Posted in: The sex of your cells matters when it comes to heart disease See in context

I guess the author of this article, an assistant professor of bioengineering, when he writes of male cats typically having one X chromosome and one Y chromosome having solid orange or black coats isn't being scientific, logical, or even believable. Oh--and he learned about that function of X chromosomes in his high school science class. But i guess sone people want to promote a psychobabble or anthropological narrative over this bioengineer. Now THAT is not scientific, is it?

-2 ( +8 / -10 )

Posted in: The sex of your cells matters when it comes to heart disease See in context

Someone who confuses psychology and anthropology witj hard science should not be asking for examples of scientific association.

-2 ( +8 / -10 )

Posted in: The sex of your cells matters when it comes to heart disease See in context

Someone with a hard science background would know that psychology, sociology, anthropology etc. are "soft sciences." So,waiting for a response by soneone with such. The article expressly states "The sex of your cells matters." It doesn't say that your cells have the ability to choose their sex. So, XX chromosones are the chromosomes in females, according to biology, and as there is no psychology of cells, there is no XX chromosome trying to identify otherwise.

0 ( +10 / -10 )

Posted in: The sex of your cells matters when it comes to heart disease See in context

Except for a rare physiological exception, basic science is that XX chromosones are the chromosones in females. Anyone who took biology as a teenager learns this, If someone here with a hard science background has a different opinion, that would be entertaining to hear.

0 ( +11 / -11 )

Posted in: The sex of your cells matters when it comes to heart disease See in context

If one has XX chromosones, no matter what that person tells herself, she is a female, and such person is likely to have cardiovascular differences compared to men. So, the bottom line is, regardless of how one behaves, the science is consistent and is not swayed by one's personal beliefs.

2 ( +13 / -11 )

Posted in: How U.S. might help Ukraine — without broadening the war See in context

Turkey is a member of NATO. Israel is not. And the US does not have a security treaty with Israel. US has.a close "ally" in Mexico, and even has a security treaty with them. And gives aid to Mexico. But Mexico has not imposed sanctions on Russia. And the US gives ample aid to the Palestinian Territories, which has not imposed sanctions on Russia. The US is already providing aid to Ukraine. What purpose would it serve to take away aid from US allies? That would improve the US stature in the geopolitical realm?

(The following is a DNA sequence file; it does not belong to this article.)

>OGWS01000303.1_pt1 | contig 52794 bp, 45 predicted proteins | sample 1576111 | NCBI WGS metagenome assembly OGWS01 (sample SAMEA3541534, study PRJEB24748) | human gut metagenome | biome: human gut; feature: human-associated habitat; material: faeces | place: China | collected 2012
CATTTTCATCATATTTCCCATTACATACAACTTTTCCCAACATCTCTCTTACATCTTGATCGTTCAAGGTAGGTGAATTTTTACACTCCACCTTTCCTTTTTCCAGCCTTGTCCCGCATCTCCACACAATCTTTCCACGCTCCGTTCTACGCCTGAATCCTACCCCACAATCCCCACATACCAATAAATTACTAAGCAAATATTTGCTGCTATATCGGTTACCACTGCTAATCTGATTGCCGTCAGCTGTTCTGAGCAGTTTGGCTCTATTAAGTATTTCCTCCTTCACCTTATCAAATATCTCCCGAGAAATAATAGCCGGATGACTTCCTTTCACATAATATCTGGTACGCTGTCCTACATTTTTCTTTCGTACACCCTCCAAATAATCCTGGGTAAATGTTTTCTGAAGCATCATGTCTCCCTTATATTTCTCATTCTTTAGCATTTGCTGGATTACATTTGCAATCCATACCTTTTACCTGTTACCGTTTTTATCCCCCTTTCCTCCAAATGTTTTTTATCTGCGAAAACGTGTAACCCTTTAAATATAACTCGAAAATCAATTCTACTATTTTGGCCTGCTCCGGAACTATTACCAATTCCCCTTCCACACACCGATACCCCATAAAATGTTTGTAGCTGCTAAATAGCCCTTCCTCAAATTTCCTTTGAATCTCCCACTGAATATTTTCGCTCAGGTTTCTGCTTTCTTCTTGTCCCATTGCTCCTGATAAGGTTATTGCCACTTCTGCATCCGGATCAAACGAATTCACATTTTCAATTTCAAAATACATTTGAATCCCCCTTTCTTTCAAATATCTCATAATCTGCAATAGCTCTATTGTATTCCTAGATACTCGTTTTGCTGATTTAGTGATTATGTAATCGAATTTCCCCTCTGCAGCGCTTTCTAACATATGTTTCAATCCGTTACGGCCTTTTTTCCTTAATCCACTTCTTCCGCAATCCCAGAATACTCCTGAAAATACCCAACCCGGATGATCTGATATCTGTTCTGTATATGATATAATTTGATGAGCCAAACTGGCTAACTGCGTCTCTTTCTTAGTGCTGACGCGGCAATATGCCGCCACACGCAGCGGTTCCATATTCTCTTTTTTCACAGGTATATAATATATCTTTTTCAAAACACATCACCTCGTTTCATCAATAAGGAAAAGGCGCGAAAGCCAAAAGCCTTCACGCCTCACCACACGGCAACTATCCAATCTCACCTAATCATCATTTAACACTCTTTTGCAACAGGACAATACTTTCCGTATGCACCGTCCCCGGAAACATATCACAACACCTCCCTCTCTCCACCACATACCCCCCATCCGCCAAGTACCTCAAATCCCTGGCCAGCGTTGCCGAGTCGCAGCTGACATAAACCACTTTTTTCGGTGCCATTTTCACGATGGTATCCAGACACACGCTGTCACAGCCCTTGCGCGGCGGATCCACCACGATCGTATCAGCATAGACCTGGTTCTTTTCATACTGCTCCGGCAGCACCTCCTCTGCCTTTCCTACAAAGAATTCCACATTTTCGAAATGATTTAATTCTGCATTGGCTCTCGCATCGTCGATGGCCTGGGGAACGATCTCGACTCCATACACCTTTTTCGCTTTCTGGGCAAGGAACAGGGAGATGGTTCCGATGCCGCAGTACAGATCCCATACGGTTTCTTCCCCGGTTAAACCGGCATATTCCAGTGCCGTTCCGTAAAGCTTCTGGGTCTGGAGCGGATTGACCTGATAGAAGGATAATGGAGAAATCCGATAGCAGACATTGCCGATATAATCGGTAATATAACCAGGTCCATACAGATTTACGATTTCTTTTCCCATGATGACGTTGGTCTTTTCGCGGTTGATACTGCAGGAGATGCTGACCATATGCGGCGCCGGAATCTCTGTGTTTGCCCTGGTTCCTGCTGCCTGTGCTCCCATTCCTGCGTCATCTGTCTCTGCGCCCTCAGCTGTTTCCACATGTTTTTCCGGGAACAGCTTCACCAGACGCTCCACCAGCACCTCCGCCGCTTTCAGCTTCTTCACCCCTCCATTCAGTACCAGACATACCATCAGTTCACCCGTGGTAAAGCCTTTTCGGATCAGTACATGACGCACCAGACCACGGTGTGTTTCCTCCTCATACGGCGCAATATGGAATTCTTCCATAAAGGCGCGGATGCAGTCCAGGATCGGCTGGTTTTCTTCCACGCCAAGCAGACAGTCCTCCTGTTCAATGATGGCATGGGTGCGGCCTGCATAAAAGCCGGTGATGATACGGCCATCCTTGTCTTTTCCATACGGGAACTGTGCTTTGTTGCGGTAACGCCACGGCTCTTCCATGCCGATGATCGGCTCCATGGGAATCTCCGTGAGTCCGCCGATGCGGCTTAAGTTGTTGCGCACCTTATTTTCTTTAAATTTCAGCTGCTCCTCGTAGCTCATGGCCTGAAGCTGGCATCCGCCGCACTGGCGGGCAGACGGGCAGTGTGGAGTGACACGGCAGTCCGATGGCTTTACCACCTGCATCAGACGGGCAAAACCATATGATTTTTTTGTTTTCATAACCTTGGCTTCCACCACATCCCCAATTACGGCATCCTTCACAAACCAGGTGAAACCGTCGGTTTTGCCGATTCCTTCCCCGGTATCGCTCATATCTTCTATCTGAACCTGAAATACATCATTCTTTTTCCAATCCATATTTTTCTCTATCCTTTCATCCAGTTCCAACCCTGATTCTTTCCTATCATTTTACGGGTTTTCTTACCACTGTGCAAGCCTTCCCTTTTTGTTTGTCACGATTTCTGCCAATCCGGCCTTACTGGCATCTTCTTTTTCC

0 ( +0 / -0 )

Posted in: Okinawa's 50th reversion anniversary events to be held May 15 See in context

It was midnight on a day in July 1978. The conversion was sad for Okinawa. Unfortunately, it did not revert to become a sovereign nation.

0 ( +0 / -0 )

Posted in: South Korea's election campaign gets ugly See in context

After the the recent US presidential election, it is hard to criticize other democratic countries's election processes. As for healthcare systems, not sure what is included in making one better than another, but if I needed major medical services, i would run from a japanese hospital and head back to the US. Japan is great for getting treated for colds and things (plenty of antibiotics!) but for any complex health diagnosis, Japan is minor league compared to the US. See how many Japanese medical personnel try and work in US hospitals versus the number of US doctors trying to work in Japan. There is a reason for that.

-2 ( +1 / -3 )

Posted in: Teachers reimagine U.S. history lessons with eye on diversity See in context

Teaching students (young Black kids) about white slave owners, but it wasn't connecting? I don't get it. He didn't mention to his students that the slaves were black?